Never in a million years would I have thought this would get to this point,” she gushed. “I’ve worked with so many different galleries and so many different artists, and its just so fucking nice to work with artists who are fun to work with, and are nice to you. It’s fucking wild! And it’s my taste in there! It’s wild.”


Art Basel Miami Beach in one photo: Alex Israel bro-ing it up with Diplo at his dinner presented by Capital One and The Cultivist. Photo by Annie Armstrong

And now, my dear readers, I present a smattering of stray observations I’ve made this week in Miami, to be interpreted as you like. 

  • White Cube’s annual party was moved from Monday to Tuesday night this year, so that it would coincide with the opening of the fair, which makes sense, but was kind of a bummer because it’s become such a tradition to kick off my week on their dime at Soho Beach House. Luckily, the Nota Bene boys took it upon themselves to throw the party to get things started at the Edition, and pretty much all the powerplayers who would be at White Cube showed up to hobnob late into the night.
  • Though Noah Horowitz’s first year at the helm of the fair was technically last year, this year was the first where his changes could be felt. From the chatter in the booths, that looked like a revamped floorplan divided into four quadrants, rather than centered around the nucleus of the Ruinart station, and a more lax approach to the VIP opening, where several people without first-choice cards were admitted entry anyways. And many plucky former NADA gallerists made it into the main tent this year, including 56 Henry, Mrs., and Bradley Ertaskiran
  • On that note, a few remarked that Marlborough didn’t present at any of the fairs this year, and rumor has it they weren’t admitted though they applied. Also, looks like Vito Schnabel came to the fair for the first time? 
  • Many think that working in the arts is for softies. I’m not so sure after this year’s ABMB. To wit, I heard that someone’s baby was bitten by a dog at the main fair (the baby is okay, according to my sources), and at a party Lomex threw, I saw someone get their hair lit on fire.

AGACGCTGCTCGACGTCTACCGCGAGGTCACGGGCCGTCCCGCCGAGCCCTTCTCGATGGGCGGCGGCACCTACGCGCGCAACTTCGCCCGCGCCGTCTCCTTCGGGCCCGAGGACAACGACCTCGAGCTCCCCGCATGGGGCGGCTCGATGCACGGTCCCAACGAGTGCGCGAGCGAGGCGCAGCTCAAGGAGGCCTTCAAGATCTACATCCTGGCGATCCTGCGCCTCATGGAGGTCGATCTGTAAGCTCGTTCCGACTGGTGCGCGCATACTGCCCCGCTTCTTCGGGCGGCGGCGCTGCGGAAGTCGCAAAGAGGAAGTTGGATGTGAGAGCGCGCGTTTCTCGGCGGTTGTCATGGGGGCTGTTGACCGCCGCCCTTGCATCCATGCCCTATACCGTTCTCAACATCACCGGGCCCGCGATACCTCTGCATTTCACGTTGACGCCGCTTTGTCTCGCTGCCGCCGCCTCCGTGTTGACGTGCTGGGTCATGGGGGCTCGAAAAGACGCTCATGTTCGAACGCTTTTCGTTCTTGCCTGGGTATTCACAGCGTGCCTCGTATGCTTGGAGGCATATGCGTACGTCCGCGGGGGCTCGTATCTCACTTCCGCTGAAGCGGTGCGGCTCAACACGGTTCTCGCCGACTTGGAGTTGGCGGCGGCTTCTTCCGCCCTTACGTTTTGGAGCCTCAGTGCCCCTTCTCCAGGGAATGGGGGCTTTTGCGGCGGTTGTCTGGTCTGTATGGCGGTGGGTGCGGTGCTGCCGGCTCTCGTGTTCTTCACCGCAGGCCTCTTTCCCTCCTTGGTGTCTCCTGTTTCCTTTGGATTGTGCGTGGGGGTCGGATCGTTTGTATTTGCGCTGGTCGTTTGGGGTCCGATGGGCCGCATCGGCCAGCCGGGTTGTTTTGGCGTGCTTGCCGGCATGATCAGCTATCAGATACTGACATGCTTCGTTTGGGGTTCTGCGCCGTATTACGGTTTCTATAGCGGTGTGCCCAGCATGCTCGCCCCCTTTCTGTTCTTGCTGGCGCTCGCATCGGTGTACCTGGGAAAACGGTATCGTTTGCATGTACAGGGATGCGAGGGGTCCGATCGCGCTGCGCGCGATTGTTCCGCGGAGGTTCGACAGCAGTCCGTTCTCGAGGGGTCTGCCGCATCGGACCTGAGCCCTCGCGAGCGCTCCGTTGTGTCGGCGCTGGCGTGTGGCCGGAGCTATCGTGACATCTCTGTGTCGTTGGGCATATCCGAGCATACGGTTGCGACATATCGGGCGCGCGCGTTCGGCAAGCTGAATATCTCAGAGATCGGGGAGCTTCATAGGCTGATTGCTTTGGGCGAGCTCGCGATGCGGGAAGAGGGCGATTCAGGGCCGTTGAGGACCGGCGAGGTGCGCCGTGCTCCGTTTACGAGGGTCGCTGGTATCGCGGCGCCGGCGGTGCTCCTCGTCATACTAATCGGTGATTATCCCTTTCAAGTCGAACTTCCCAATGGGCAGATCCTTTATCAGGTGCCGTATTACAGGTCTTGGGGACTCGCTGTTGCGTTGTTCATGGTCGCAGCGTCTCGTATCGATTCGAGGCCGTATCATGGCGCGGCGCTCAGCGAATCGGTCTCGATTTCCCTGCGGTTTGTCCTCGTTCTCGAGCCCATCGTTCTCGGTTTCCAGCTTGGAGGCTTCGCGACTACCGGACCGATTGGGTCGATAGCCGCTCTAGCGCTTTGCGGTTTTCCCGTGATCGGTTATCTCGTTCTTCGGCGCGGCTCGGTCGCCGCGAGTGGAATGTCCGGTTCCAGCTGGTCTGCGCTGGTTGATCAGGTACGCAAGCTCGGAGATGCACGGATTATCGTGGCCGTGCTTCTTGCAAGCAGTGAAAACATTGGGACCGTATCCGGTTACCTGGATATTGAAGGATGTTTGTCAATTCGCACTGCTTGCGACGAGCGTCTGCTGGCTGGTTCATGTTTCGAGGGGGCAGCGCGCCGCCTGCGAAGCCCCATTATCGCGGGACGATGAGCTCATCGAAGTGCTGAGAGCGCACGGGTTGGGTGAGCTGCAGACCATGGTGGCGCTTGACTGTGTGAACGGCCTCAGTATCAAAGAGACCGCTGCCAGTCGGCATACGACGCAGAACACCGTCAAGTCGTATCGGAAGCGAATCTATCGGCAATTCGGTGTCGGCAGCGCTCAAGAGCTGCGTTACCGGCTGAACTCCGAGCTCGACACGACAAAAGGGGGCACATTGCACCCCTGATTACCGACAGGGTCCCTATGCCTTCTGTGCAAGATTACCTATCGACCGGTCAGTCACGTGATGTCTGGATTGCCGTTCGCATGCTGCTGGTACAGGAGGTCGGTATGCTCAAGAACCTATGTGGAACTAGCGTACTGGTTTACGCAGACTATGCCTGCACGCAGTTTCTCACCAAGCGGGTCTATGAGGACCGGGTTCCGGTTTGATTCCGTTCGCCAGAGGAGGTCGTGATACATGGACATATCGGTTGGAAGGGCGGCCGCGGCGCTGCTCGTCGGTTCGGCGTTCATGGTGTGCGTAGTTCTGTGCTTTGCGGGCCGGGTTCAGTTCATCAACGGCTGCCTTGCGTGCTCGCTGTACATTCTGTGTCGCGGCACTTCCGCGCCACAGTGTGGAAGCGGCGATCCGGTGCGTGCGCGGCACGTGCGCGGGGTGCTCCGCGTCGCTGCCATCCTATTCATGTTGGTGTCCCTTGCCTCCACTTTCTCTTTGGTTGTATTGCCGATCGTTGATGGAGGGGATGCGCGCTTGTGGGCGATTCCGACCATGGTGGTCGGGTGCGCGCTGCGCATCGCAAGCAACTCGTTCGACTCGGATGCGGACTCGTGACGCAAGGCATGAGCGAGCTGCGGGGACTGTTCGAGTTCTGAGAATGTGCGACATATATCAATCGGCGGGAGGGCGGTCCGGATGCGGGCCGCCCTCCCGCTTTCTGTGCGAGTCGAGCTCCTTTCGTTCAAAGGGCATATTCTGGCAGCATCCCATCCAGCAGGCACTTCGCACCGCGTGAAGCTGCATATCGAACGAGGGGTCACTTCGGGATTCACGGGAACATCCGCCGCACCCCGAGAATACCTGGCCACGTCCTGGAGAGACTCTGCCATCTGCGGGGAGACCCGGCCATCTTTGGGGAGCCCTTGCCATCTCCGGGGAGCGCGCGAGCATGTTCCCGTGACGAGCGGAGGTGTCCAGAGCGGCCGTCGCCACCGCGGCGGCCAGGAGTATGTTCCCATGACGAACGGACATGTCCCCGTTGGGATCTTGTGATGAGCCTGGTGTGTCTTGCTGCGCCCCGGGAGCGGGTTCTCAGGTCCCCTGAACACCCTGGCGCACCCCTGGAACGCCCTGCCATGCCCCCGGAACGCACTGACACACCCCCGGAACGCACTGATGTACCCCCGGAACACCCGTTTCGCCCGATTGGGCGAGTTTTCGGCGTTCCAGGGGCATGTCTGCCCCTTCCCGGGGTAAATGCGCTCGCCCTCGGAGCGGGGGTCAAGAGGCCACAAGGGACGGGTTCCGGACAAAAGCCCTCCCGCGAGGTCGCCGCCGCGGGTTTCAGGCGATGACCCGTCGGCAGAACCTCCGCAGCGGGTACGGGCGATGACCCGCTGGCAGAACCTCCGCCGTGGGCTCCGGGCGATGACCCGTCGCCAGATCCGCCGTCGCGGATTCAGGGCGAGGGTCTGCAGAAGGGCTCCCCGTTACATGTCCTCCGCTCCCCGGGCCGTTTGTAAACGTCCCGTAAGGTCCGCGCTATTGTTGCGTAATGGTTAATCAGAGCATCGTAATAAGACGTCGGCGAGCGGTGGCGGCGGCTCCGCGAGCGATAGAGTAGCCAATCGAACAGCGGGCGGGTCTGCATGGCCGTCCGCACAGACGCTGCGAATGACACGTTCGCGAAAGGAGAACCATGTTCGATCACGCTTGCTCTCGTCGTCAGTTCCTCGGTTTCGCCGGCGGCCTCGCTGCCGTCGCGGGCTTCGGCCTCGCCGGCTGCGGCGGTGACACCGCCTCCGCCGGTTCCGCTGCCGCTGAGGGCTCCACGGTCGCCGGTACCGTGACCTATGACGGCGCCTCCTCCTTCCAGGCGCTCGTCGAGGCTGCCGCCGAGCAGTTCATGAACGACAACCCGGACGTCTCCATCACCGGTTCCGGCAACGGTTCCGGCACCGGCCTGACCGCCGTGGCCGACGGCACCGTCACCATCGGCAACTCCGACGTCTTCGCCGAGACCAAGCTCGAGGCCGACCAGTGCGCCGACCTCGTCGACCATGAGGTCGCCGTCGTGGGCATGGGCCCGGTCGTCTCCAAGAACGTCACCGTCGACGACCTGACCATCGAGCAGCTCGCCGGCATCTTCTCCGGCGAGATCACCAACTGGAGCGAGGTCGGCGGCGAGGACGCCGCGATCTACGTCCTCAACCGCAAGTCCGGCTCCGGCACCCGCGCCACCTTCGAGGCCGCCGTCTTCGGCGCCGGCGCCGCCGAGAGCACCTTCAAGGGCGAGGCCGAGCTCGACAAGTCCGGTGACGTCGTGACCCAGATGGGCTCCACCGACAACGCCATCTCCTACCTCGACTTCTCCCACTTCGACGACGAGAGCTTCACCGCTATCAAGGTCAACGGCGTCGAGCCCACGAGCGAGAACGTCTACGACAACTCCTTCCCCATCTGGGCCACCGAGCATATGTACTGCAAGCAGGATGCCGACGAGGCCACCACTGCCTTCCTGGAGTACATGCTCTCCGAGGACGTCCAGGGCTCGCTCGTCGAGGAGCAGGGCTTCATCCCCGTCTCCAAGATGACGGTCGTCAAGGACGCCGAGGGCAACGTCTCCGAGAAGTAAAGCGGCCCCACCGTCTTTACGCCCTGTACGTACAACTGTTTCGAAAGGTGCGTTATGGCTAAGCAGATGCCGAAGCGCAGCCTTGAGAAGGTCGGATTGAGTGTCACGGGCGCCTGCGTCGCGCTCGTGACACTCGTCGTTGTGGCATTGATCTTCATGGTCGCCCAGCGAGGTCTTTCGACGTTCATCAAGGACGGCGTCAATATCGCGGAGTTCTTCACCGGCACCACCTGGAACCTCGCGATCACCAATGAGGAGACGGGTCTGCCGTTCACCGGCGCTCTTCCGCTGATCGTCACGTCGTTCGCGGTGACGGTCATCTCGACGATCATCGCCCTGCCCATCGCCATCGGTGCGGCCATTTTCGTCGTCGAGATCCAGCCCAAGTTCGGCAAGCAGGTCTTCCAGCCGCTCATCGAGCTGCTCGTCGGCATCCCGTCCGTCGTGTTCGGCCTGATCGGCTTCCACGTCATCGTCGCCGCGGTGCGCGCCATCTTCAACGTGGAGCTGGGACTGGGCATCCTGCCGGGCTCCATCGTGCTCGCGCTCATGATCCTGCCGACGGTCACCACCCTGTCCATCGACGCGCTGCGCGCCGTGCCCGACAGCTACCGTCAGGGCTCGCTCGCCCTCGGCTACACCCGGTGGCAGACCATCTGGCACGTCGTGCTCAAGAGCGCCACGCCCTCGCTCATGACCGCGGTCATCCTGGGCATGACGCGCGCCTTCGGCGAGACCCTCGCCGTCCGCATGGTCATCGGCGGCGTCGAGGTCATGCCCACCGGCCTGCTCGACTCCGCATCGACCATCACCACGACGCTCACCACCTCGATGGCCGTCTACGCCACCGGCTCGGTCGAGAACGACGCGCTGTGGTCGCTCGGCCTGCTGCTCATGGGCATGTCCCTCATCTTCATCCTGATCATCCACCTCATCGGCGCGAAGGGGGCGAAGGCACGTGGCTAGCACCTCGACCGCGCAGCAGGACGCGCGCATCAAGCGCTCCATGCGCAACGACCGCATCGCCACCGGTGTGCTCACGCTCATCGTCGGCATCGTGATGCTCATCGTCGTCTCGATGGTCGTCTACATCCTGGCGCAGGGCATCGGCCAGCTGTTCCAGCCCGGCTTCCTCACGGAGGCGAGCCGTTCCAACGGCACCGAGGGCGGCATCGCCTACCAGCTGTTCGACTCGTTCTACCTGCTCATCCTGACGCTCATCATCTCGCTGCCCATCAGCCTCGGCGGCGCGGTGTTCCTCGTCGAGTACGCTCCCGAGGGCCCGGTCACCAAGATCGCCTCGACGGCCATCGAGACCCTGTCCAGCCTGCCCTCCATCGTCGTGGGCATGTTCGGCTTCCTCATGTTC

• Most everyone who comes to Miami for the week seems eager to do at least one non-art related thing while in town, as made evident by the massive crowd at the Japanese female wrestling tournament Sukeban
  • People who feel jaded about coming to Miami are a dime a dozen. What I’m much more interested in are the people who continue to love it, like Alex Israel, who told the crowd at the launch of his pop-up frozen yogurt stand Snow Beach Frozen Treats with Capital One and The Cultivist, “I actually love coming to Miami. It’s the only place where my sunglasses dont feel like pure affectation.”



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Loic Gouzer‘s auction app Fair Warning has made its triumphant return… The Hammer Museum has acquired one of Daniel T. Gaitor-Lomack’s fantastic sculptural works as well as a recent painting by Greg ItoMatthew Barney took a particular liking to Mitchell Charbonneau’s Foundations show at Off ParadiseMorgan Presents is opening space #2 in Chelsea next spring… Think your commute to Miami this year was bad? Artist Elberto Muller took a freight train from New York City all the way down to Magic City… 




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Sarah Nicole Prickett didn’t let Artforum off easy in the comment section of their announcement of their first issue post-Velasco’s firing *** Lin Han, the co-founder of the M Woods Museum got a fresh tattoo of his dog drawn by Florian Krewer at the artist’s big opening there (captured by the indomitable Matthew Higgs) *** Eve Fowler was among the stunt-models cast in Balenciaga’s big show in Los Angeles ***  The best pre-Miami party last week had to have been Worthless Studios‘s gala, where guests like Everette TaylorJordan Huelskamp, and Alicia Mersy were all prompted to wear denim, making it not a gala but a jala *** And lastly, this is perhaps one of the best “life imitates art” posts I’ve seen in a while ***